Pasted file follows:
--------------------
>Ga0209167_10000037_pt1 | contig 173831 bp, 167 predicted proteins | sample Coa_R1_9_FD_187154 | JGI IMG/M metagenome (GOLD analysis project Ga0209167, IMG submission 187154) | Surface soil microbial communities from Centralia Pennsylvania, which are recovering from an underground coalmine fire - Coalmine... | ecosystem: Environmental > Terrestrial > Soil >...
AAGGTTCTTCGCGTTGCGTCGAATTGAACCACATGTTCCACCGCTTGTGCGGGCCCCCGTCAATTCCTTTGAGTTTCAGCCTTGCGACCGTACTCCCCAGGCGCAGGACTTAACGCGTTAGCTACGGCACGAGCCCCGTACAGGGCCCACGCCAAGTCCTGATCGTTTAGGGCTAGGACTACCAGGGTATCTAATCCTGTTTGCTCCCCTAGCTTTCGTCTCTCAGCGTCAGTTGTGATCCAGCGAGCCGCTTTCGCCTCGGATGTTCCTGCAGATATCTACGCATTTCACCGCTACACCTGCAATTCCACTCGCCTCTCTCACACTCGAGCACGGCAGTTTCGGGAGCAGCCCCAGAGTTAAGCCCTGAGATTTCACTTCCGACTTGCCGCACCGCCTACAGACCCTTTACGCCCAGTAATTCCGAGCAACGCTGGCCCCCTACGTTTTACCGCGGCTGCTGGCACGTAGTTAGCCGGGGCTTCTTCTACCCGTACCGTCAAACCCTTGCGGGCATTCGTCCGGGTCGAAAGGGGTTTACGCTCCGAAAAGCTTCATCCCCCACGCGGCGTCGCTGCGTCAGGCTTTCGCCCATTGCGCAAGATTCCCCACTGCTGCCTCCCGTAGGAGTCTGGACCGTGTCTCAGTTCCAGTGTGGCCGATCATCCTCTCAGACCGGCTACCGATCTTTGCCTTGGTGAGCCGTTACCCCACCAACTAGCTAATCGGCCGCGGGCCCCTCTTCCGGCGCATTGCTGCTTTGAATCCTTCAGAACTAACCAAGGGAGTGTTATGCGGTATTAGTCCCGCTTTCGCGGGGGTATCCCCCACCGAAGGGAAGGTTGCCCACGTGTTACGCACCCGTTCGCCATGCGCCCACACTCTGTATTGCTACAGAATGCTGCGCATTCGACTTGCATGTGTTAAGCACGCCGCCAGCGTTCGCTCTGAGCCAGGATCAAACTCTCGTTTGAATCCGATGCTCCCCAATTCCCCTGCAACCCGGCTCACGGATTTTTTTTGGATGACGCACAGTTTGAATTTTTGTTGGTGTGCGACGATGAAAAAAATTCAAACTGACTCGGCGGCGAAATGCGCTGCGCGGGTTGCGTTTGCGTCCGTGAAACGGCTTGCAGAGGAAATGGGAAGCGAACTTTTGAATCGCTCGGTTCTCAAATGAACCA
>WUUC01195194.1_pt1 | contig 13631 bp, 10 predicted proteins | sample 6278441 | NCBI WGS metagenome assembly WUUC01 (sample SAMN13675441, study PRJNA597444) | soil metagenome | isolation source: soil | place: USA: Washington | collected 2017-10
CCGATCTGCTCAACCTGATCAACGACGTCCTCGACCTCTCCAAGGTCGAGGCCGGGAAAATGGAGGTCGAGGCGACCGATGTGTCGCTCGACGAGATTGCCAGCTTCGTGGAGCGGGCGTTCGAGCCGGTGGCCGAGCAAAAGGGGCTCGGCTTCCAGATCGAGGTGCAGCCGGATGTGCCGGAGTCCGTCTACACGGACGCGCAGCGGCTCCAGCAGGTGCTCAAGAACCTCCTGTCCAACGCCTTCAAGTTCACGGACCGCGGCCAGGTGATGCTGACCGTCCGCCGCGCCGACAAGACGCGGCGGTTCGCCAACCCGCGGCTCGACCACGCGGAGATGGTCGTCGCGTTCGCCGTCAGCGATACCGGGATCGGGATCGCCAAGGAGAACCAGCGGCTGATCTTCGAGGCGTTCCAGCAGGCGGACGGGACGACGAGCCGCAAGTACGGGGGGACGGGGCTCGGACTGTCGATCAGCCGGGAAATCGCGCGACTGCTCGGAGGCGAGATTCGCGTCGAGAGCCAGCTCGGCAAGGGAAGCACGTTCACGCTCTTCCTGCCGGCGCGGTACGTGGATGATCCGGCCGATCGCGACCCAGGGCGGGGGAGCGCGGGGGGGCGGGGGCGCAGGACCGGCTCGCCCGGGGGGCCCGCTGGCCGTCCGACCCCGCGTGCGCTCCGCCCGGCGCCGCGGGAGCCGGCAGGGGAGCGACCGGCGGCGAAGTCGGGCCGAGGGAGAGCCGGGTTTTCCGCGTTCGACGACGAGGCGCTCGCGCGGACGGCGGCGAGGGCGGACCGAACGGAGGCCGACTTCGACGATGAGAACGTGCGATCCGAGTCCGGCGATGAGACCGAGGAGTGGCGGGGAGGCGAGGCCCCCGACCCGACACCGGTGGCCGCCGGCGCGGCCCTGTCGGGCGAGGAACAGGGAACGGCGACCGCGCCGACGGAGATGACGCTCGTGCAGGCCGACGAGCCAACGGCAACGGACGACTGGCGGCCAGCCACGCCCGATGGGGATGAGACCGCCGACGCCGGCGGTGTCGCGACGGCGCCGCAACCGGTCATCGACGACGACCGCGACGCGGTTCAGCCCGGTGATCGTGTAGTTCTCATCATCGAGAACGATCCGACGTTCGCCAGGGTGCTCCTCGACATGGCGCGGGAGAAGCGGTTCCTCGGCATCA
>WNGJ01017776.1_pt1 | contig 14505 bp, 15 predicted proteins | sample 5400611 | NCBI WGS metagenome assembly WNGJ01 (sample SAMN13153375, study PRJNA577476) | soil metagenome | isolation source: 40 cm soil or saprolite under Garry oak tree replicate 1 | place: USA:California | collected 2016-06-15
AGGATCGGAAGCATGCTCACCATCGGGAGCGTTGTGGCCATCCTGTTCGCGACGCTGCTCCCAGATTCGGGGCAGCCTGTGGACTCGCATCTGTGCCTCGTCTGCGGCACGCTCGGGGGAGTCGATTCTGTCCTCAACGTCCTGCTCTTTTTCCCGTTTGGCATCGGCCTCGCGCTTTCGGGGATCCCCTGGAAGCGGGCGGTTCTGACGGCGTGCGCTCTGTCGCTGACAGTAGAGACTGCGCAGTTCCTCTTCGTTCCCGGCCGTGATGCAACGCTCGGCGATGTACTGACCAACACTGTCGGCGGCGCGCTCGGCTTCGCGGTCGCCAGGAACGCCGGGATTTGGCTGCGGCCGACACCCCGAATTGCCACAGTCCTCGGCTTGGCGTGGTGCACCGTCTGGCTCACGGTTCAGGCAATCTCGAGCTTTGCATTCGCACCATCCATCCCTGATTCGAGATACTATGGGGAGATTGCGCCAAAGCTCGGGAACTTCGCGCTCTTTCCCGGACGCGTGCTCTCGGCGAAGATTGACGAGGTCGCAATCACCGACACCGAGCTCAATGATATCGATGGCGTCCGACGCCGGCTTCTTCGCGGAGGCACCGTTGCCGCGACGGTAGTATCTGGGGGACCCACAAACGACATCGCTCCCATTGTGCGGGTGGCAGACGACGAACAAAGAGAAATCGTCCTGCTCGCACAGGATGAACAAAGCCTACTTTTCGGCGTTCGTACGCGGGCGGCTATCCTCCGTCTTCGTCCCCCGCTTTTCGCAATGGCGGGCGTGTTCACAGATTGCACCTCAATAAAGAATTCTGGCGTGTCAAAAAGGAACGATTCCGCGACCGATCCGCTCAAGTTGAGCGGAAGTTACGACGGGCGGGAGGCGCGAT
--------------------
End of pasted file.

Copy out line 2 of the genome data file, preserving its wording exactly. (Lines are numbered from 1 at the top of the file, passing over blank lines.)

AAGGTTCTTCGCGTTGCGTCGAATTGAACCACATGTTCCACCGCTTGTGCGGGCCCCCGTCAATTCCTTTGAGTTTCAGCCTTGCGACCGTACTCCCCAGGCGCAGGACTTAACGCGTTAGCTACGGCACGAGCCCCGTACAGGGCCCACGCCAAGTCCTGATCGTTTAGGGCTAGGACTACCAGGGTATCTAATCCTGTTTGCTCCCCTAGCTTTCGTCTCTCAGCGTCAGTTGTGATCCAGCGAGCCGCTTTCGCCTCGGATGTTCCTGCAGATATCTACGCATTTCACCGCTACACCTGCAATTCCACTCGCCTCTCTCACACTCGAGCACGGCAGTTTCGGGAGCAGCCCCAGAGTTAAGCCCTGAGATTTCACTTCCGACTTGCCGCACCGCCTACAGACCCTTTACGCCCAGTAATTCCGAGCAACGCTGGCCCCCTACGTTTTACCGCGGCTGCTGGCACGTAGTTAGCCGGGGCTTCTTCTACCCGTACCGTCAAACCCTTGCGGGCATTCGTCCGGGTCGAAAGGGGTTTACGCTCCGAAAAGCTTCATCCCCCACGCGGCGTCGCTGCGTCAGGCTTTCGCCCATTGCGCAAGATTCCCCACTGCTGCCTCCCGTAGGAGTCTGGACCGTGTCTCAGTTCCAGTGTGGCCGATCATCCTCTCAGACCGGCTACCGATCTTTGCCTTGGTGAGCCGTTACCCCACCAACTAGCTAATCGGCCGCGGGCCCCTCTTCCGGCGCATTGCTGCTTTGAATCCTTCAGAACTAACCAAGGGAGTGTTATGCGGTATTAGTCCCGCTTTCGCGGGGGTATCCCCCACCGAAGGGAAGGTTGCCCACGTGTTACGCACCCGTTCGCCATGCGCCCACACTCTGTATTGCTACAGAATGCTGCGCATTCGACTTGCATGTGTTAAGCACGCCGCCAGCGTTCGCTCTGAGCCAGGATCAAACTCTCGTTTGAATCCGATGCTCCCCAATTCCCCTGCAACCCGGCTCACGGATTTTTTTTGGATGACGCACAGTTTGAATTTTTGTTGGTGTGCGACGATGAAAAAAATTCAAACTGACTCGGCGGCGAAATGCGCTGCGCGGGTTGCGTTTGCGTCCGTGAAACGGCTTGCAGAGGAAATGGGAAGCGAACTTTTGAATCGCTCGGTTCTCAAATGAACCA